What Is Intelligent Video?
Multiple uses for intelligent video have been around for years. Red light cameras are now commonplace, and license plate recognition (LPR) is increasingly the standard for law enforcement.
Some agencies have successfully integrated different technologies that, when paired with video, complement one another.
The Los Angeles County Sheriff s Department, for example, uses ShotSpotter in tandem with a video surveillance system and LPR. In some areas, ShotSpotter identifies the location of gunshots and the camera and automatically pans to that location. This technology allows Lynnwood Substation deputies assigned to dispatch to view an incident and pass the information on to responding officers. Sometimes, street cops have a way of avoiding or ignoring new technology, but the deputies I spoke with during my visit were impressed with the technology and think it s effective.
Intelligent video is being used in New York City in a different manner. In the Wall Street area, the NYPD uses intelligent video to aid officers in conventional public safety, as well as to combat potential terrorism.
I visited the NYPD in May and toured its system. The NYPD effectively uses motion direction detection to send alerts when someone is going the wrong direction or attempting to enter sensitive locations where people should only be exiting. Intelligent video is used to identify abandoned articles in specified areas to alert law enforcement to the presence of a possible threat, such as a bomb. If an item is present longer than a specified time, it sends an alert to the command center. These tools can be effective in protecting areas and landmarks under heightened threat. This may also assist with resource allocation and allow fewer officers to cover much larger areas.
In Clovis, Calif., where I work, we re attempting to use facial recognition software to identify criminals entering our lobby. Although the jury is still out on that for Clovis, Facebook is using the same digital video recorder (DVR) vendor and has had significant success.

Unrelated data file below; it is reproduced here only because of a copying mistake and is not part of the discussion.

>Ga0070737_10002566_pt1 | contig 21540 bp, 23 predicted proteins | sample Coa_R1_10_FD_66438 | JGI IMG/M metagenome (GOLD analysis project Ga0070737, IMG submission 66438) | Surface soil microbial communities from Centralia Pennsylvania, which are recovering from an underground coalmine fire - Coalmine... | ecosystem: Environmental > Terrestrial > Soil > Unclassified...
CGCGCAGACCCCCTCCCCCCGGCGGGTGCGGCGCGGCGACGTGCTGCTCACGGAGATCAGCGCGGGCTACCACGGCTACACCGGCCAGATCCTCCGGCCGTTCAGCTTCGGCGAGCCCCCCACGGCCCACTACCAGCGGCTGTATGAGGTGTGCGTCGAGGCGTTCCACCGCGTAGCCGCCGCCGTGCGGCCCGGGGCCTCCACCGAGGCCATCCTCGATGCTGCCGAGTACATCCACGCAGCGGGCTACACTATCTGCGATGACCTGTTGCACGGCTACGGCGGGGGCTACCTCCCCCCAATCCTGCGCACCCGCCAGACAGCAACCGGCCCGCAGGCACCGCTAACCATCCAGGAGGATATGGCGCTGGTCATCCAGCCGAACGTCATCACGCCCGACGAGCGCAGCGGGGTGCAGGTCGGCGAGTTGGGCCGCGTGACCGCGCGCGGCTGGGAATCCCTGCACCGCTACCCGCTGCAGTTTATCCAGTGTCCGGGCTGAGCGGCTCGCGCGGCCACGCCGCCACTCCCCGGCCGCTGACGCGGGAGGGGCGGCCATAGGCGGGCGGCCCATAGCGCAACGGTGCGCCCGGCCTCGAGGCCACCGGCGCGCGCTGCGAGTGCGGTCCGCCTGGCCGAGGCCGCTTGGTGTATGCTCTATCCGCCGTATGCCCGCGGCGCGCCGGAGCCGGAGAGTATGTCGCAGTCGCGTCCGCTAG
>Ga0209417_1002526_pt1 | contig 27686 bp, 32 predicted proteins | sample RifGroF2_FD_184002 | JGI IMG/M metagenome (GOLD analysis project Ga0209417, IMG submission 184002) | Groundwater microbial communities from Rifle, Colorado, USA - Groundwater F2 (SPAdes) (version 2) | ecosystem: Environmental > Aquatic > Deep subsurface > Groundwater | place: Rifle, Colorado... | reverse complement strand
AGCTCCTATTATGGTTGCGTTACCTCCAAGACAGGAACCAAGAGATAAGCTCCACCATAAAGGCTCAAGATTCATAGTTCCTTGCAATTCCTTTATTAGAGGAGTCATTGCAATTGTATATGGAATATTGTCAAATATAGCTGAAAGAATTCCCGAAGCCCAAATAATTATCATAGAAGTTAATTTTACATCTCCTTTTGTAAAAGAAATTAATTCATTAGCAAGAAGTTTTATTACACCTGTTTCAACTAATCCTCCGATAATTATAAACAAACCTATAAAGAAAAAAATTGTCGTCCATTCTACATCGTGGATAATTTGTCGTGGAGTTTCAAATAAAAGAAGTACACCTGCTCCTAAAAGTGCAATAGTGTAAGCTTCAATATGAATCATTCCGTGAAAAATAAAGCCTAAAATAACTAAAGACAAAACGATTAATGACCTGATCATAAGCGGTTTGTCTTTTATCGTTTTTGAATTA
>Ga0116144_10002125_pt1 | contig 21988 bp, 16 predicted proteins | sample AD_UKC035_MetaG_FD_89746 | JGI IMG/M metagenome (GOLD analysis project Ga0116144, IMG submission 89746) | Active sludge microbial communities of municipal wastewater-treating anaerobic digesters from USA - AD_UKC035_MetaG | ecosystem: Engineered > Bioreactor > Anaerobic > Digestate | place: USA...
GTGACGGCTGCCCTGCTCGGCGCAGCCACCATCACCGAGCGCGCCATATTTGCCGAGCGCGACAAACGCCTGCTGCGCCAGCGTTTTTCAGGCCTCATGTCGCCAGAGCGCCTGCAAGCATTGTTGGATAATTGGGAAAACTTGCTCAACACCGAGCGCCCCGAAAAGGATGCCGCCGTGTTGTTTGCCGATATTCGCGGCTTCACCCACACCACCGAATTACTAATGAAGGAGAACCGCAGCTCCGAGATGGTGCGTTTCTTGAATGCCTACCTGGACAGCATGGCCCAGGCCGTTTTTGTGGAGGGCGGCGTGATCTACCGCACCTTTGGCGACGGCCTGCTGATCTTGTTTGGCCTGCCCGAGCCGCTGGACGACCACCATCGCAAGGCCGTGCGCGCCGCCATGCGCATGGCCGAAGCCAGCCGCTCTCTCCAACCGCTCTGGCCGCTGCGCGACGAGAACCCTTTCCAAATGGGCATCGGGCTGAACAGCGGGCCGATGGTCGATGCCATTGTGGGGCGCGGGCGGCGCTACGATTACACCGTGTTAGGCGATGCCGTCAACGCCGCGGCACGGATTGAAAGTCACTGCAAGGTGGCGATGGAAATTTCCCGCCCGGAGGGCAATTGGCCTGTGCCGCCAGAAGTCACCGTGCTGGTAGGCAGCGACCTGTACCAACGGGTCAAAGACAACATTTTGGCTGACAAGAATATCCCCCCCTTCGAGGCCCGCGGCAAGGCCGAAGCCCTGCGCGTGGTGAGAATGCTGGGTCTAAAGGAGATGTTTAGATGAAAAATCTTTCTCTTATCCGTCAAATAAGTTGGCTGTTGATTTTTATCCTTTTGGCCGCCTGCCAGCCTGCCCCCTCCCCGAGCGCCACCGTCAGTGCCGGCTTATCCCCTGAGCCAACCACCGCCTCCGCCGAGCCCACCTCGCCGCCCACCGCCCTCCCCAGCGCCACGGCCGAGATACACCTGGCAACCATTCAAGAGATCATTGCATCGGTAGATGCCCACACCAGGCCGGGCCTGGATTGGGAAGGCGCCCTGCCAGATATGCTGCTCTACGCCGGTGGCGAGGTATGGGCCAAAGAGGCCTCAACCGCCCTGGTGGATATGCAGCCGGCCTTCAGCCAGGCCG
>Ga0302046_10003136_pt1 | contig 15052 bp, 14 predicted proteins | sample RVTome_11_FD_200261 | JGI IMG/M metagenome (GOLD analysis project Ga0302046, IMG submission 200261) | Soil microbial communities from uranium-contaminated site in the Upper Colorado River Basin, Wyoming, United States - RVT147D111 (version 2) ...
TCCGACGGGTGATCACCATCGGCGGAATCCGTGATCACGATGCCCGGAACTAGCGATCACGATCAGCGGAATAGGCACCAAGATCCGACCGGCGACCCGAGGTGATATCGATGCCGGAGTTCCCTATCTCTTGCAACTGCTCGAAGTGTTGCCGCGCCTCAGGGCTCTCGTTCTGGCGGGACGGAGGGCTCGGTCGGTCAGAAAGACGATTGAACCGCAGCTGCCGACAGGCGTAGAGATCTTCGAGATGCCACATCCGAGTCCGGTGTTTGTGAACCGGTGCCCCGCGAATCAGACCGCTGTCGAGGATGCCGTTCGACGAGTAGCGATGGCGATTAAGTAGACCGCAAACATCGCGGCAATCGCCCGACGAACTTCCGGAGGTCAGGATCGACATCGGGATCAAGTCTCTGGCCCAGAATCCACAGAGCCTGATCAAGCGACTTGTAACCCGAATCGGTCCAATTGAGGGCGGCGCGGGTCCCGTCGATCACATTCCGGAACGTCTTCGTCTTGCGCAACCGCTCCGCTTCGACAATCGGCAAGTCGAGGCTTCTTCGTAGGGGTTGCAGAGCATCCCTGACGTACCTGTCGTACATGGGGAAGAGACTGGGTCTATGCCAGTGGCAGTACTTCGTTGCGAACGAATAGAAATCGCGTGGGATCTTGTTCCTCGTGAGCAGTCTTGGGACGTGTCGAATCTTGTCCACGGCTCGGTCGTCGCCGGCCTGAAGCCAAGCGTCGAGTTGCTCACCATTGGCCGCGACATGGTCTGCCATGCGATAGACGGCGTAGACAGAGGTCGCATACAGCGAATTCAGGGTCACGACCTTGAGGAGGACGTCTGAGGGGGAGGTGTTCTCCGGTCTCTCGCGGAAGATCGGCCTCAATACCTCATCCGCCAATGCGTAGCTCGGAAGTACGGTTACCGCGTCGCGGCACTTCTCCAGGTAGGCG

Where Does This Take Us?
Intelligent video has multiple uses, and, as with any technology, the advances are continuing. The use of megapixel cameras will help change the playing field for video. It s advantageous over the use of other fixed cameras and, in some cases, pan-tilt and zoom (PTZ) cameras.
We almost solely use PTZ cameras for our video policing. They re effective when an operator is at the controls and directs the camera to capture the event as it s occurring. However, on multiple occasions, we ve had crimes that have occurred where we have a camera located and the unmanned PTZ is pointed in a direction that doesn t capture the event. Although our dispatchers and officers routinely use the cameras, every camera cannot be manned at all times.
Imagine this:You ve paired a megapixel camera with the unmanned PTZ. Something happens, and you want to retrieve archived video. Depending on where it s pointed, the PTZ may or may not provide useful archived video, but the megapixel camera will most likely give you a usable image.
Imagine a recorded image that at first glance provides very little detail and is virtually valueless. Now imagine possessing the capability to zoom in on this recorded image, bringing up intricate detail with startling clarity. That s what a megapixel camera has the potential to provide. Most users I m familiar with use cameras in the 2 4 megapixel range, but cameras with significantly greater capability are readily available.